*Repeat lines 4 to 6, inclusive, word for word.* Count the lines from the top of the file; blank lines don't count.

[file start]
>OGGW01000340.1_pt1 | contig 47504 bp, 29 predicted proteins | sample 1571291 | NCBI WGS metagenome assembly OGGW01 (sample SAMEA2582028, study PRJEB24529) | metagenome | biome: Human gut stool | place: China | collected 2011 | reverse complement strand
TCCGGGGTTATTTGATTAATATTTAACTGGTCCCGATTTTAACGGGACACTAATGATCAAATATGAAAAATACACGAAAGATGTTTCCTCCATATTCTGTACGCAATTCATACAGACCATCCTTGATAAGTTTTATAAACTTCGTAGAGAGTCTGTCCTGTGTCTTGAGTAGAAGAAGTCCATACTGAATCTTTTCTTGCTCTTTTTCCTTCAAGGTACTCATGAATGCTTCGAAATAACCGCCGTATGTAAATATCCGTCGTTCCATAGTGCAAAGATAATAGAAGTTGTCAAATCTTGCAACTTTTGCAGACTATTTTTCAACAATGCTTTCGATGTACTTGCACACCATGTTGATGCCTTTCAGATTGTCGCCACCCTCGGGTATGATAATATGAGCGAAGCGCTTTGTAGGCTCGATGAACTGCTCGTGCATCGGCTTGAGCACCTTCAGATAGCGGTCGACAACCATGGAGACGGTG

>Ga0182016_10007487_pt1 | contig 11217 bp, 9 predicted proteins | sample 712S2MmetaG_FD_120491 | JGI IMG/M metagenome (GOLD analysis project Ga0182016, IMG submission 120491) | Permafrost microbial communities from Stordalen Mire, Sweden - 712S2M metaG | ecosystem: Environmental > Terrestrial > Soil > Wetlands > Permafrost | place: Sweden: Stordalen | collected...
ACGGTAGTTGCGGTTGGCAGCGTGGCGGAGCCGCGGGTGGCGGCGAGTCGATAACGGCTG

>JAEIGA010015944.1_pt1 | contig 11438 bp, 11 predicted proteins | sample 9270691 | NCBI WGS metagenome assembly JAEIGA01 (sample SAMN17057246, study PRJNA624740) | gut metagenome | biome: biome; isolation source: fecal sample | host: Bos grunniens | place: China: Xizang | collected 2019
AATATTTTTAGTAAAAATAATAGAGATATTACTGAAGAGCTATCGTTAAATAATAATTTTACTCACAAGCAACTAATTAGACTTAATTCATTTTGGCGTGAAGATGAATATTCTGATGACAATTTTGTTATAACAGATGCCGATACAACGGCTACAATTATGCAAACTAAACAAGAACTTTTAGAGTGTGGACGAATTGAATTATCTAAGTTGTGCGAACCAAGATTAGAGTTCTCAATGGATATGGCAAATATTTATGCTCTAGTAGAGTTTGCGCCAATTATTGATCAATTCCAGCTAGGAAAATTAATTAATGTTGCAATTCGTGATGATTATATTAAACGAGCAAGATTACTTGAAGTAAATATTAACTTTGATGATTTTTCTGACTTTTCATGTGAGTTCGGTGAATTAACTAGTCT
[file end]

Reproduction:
ACGGTAGTTGCGGTTGGCAGCGTGGCGGAGCCGCGGGTGGCGGCGAGTCGATAACGGCTG

>JAEIGA010015944.1_pt1 | contig 11438 bp, 11 predicted proteins | sample 9270691 | NCBI WGS metagenome assembly JAEIGA01 (sample SAMN17057246, study PRJNA624740) | gut metagenome | biome: biome; isolation source: fecal sample | host: Bos grunniens | place: China: Xizang | collected 2019
AATATTTTTAGTAAAAATAATAGAGATATTACTGAAGAGCTATCGTTAAATAATAATTTTACTCACAAGCAACTAATTAGACTTAATTCATTTTGGCGTGAAGATGAATATTCTGATGACAATTTTGTTATAACAGATGCCGATACAACGGCTACAATTATGCAAACTAAACAAGAACTTTTAGAGTGTGGACGAATTGAATTATCTAAGTTGTGCGAACCAAGATTAGAGTTCTCAATGGATATGGCAAATATTTATGCTCTAGTAGAGTTTGCGCCAATTATTGATCAATTCCAGCTAGGAAAATTAATTAATGTTGCAATTCGTGATGATTATATTAAACGAGCAAGATTACTTGAAGTAAATATTAACTTTGATGATTTTTCTGACTTTTCATGTGAGTTCGGTGAATTAACTAGTCT